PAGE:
One thing that was patently obvious through the duration of the conference is the hypnotic sway of the MOOC. It pervaded every debate, every example and almost every paper. It even generated it’s own #klaxon when it was mentioned. As David White from Oxford notes, we are in a post-digital world. So in some ways these conferences opened up for the debates around the post-MOOC world. There were two key examples from the conferences that suggested the post-MOOC future. The first example was a good demonstration of the ‘elastic theory of innovation’ that roughly suggests that innovation pushes a boundary of practice and then through organisational or financial resistance or pressure settles back into a more reasonable change. A number of California and Arizona institutions are providing textbooks to all learners free. This seems to be a version of openness that causes little internal resistance but, at least for the learners, provides both a learning and financial benefit. At the other end of the scale you have the rebellious innovator pushing the boundaries of change even further, and this was clearly demonstrated by the DS106 digital storytelling course being run by Jim Groom from the University of Mary Washington. This is an innovative, rolling Open Course that truly creates a community of practice amongst learners which was clearly evident at the conference. There were a number of presentations around this course but the most interesting asked to think back to our first internet experience and how we have changed our own digital image and identity from then to now. Give it a go, it is a quite a weird and crazy journey. They also presented an example of how this course was run inside 3M as another way of encouraging innovative and creative thinking amongst staff.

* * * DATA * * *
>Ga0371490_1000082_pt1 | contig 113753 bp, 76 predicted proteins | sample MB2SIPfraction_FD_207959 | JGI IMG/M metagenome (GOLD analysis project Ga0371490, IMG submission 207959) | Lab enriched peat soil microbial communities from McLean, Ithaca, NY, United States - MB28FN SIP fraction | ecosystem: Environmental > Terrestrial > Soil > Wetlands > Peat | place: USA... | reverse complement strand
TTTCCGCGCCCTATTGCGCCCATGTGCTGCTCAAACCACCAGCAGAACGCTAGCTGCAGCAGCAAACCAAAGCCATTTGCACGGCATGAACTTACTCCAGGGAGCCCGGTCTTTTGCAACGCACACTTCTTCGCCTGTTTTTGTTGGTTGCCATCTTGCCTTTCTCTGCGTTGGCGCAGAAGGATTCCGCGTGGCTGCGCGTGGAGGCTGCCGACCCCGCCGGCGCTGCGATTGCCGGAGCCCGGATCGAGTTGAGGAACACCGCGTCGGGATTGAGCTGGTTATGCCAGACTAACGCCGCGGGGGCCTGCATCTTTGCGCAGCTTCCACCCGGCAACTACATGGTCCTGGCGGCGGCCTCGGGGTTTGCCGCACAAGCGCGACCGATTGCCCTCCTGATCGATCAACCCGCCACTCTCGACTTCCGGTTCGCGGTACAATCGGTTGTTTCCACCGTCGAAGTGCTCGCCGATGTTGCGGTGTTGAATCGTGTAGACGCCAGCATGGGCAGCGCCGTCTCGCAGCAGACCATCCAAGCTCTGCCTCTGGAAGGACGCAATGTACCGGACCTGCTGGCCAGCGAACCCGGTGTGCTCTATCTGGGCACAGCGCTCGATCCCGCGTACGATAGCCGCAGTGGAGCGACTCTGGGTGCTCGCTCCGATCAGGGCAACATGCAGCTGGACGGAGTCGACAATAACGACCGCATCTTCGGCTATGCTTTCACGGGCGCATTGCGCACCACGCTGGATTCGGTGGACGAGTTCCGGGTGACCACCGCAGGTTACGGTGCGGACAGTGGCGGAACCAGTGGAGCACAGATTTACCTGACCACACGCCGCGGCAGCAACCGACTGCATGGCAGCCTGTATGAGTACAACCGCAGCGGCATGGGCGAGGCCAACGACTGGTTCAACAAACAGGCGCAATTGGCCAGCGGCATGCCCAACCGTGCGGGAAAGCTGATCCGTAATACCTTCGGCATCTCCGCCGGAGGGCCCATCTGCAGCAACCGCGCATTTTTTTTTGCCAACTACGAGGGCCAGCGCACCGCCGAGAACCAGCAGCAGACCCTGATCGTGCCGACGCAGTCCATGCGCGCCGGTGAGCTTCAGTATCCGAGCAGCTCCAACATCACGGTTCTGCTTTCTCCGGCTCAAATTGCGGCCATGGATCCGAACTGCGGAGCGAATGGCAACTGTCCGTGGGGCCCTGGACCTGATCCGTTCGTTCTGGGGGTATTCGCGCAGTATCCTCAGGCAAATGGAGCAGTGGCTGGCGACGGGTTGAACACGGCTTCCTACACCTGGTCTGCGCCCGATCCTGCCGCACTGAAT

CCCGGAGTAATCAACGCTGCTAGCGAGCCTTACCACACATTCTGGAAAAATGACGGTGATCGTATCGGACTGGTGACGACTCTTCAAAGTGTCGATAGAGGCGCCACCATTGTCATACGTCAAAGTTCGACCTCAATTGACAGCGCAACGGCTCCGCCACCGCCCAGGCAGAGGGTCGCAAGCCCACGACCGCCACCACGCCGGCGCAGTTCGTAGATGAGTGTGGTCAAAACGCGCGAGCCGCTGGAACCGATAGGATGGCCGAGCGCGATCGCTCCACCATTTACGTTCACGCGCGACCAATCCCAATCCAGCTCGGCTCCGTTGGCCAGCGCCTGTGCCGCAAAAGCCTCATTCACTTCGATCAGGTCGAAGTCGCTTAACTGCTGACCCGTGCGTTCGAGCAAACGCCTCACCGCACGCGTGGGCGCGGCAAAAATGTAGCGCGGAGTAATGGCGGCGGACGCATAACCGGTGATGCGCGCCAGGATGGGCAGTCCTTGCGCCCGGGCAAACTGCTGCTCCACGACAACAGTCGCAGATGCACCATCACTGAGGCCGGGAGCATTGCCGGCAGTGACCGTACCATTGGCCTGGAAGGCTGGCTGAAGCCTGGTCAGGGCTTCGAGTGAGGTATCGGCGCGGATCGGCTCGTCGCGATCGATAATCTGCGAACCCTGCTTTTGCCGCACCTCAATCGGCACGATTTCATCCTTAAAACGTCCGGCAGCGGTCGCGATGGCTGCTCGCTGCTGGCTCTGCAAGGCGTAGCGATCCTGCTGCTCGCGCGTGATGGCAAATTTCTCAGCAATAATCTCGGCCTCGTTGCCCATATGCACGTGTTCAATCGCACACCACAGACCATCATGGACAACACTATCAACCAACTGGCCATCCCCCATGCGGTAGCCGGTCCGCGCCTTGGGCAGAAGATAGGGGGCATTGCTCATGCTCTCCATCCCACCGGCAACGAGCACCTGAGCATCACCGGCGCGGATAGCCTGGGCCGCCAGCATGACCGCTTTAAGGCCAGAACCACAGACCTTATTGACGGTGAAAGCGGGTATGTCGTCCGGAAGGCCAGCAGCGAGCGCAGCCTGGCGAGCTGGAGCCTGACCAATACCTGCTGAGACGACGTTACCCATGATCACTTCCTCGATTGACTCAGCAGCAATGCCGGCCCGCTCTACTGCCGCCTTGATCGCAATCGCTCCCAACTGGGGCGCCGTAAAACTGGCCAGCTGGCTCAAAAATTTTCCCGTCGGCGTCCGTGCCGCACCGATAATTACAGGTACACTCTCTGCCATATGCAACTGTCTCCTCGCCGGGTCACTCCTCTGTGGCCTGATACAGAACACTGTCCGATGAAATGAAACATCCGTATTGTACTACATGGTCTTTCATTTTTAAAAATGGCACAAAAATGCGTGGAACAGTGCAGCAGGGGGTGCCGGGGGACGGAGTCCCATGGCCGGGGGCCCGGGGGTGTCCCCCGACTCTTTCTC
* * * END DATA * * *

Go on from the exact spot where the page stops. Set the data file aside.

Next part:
One of the underpinning elephants in the room at both of these conferences was the discourse that technology is still fundamentally caught in the notions that it has the ‘potential’ to disrupt or transform higher education. Despite almost a century of development in distance learning and technology enhancements and over 20 years of fundamental societal change, the basic and prevalent practices of higher education are still firmly rooted in teaching and learning activities and models from over a century ago. Openness is something that should challenge that inherited tradition. Many of the papers focused on the doing of something, the platform that does something, there was very little integration into the student experience, the design and changing nature of pedagogy. This is a huge disconnect and possibly contributes to the reason technology is still potential, it is like a hamster wheel spinning endlessly (and pointlessly). The challenge for all HE providers including the LSE is to integrate pedagogy, learning, technology and openness into a seamless policy and practice experience. That is a challenge that no institution on the face of it had yet to crack, although FutureLearn noted they were well on the way. (through Paul Bacsich who had completed an external evaluation of the platform).